The Oregon Department of Energy (ODOE) says it is helping public entities across the state tap into the emerging renewable diesel market. The results include reduced emissions and a decrease in fleet maintenance for the Eugene Water & Electric Board (EWEB), which began testing the alternative fuel in September 2015.
As the agency explains, renewable diesel, like petroleum-based diesel, is made through a hydrogenation process instead of the chemical process by which biodiesel is derived. But unlike petroleum fuel, renewable diesel is a product of natural fats or vegetable oils, making it a cleaner, lower-carbon-content fuel option for diesel vehicles.
In 2014, the agency issued the EWEB a tax credit for installing an alternative fuel fueling station to run its fleet of vehicles. The station was designed to pump biodiesel, but ODOE Senior Policy Analyst Rick Wallace thought EWEB could go even “greener” by using renewable diesel rather than biodiesel.
“Moving our fleet to biodiesel helped us achieve our carbon-reduction goals,” says EWEB Fleet Manager Gary Lentsch. “Switching to renewable diesel has taken us to another level.”
According to ODOE, EWEB quickly realized the benefits of switching to renewable diesel for its fleet of 85 diesel vehicles. Using a regular gallon of diesel fuel emits more than 30 pounds of greenhouse-gases into the air; meanwhile, ODOE says, using a gallon of renewable diesel emits fewer than 10. EWEB is currently using about 6,100 gallons of renewable diesel a month.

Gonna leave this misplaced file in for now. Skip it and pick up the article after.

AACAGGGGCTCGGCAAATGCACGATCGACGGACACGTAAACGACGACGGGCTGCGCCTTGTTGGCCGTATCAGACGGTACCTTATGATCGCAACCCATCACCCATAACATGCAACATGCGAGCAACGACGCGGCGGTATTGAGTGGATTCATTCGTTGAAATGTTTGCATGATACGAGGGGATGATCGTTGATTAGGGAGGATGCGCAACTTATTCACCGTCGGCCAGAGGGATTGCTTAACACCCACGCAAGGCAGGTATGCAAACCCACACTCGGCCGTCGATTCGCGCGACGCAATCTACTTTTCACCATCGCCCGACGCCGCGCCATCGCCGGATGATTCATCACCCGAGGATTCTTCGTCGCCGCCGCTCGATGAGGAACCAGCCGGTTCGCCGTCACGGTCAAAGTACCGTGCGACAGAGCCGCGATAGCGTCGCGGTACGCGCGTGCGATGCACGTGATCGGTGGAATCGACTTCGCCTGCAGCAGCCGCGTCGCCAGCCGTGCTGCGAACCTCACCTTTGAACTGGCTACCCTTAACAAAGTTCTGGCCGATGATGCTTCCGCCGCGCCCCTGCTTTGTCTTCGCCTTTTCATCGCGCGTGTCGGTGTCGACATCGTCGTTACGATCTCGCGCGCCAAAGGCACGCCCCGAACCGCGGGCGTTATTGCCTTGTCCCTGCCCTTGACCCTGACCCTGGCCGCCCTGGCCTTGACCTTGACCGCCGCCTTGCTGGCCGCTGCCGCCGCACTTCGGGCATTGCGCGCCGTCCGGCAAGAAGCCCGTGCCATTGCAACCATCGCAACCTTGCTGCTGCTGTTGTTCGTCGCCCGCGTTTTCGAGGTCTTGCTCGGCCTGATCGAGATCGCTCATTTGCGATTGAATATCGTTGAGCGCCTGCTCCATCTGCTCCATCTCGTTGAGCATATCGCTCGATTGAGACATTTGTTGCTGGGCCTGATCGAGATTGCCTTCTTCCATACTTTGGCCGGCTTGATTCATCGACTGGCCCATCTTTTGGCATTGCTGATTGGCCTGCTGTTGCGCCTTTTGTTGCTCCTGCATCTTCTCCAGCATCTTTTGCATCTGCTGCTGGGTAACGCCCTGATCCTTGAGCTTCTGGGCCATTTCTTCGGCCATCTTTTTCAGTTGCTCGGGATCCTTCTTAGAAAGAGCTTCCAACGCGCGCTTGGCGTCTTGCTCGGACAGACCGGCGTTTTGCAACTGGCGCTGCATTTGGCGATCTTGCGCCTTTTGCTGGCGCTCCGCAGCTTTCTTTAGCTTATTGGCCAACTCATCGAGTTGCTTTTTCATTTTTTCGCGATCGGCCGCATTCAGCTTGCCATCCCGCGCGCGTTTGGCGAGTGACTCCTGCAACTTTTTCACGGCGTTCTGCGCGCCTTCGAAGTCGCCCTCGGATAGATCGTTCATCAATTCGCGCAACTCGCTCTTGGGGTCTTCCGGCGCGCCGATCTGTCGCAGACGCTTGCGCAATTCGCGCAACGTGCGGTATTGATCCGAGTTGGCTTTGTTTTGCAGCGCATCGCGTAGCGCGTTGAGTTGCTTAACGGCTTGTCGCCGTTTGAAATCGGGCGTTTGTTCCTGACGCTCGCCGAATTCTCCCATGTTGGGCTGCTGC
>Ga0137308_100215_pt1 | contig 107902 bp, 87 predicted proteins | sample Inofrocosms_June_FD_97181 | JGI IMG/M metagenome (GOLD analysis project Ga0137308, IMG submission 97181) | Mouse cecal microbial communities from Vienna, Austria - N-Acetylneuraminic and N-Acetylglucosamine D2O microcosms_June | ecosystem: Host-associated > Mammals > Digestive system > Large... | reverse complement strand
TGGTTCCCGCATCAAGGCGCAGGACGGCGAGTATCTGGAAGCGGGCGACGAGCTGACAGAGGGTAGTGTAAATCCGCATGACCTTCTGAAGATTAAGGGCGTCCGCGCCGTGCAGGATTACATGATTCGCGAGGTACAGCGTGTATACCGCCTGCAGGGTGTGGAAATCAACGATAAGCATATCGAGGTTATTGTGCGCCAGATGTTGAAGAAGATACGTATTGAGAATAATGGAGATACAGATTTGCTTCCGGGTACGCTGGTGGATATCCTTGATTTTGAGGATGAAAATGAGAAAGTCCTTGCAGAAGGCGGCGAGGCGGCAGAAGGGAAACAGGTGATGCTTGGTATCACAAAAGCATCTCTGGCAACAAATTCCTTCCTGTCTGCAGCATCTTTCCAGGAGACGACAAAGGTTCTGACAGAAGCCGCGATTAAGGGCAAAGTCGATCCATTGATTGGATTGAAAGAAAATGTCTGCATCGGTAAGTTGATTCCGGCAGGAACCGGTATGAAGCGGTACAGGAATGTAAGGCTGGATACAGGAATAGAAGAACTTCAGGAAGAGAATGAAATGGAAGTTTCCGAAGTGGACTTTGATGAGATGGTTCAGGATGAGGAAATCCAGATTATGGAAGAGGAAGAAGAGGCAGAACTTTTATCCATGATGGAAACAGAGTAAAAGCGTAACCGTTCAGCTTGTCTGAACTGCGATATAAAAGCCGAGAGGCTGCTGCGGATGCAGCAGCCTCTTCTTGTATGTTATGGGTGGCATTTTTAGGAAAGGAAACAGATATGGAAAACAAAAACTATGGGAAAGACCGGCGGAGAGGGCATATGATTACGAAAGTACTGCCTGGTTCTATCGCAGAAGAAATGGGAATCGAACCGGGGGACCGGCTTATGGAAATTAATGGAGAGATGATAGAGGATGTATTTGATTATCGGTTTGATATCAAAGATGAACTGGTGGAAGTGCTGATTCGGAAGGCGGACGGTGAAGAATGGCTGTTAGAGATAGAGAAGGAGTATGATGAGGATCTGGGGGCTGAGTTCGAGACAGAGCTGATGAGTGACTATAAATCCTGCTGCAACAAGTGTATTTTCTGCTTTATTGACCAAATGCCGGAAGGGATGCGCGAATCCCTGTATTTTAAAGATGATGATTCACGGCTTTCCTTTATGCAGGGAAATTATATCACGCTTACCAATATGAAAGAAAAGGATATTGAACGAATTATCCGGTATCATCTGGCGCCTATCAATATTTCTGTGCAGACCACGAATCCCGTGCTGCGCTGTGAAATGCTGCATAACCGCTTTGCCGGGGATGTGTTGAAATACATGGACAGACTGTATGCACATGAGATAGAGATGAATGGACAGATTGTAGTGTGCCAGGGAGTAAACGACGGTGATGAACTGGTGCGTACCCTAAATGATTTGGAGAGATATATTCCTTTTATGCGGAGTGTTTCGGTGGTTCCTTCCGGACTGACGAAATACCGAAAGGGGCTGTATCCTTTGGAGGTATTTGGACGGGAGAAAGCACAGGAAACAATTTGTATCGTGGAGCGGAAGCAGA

EWEB also discovered that renewable diesel is easier on vehicle engines and diesel particulate filter systems. After making the switch, Lentsch noticed a significant decrease in maintenance issues.
“We have telematics on all of our vehicles and equipment so we know what’s going on with our fleet,” he says. “It wasn’t uncommon to get alert codes on our vehicles, and our shop would have to manually empty the filters (known as regeneration). After we switched to renewable diesel, our trucks don’t require regeneration as often as when they were using regular diesel. As a matter of fact, the shop hasn’t done a manual re-gen since the switch. Now, our trucks are staying in service longer with less down time.”
Oregon’s new Clean Fuels Program went into effect on Jan. 1, with the goal to reduce the carbon intensity of transportation fuels used in Oregon by 10% over the next 10 years. ODOE says alternative fuels like renewable diesel will play a role in helping the state reach that goal.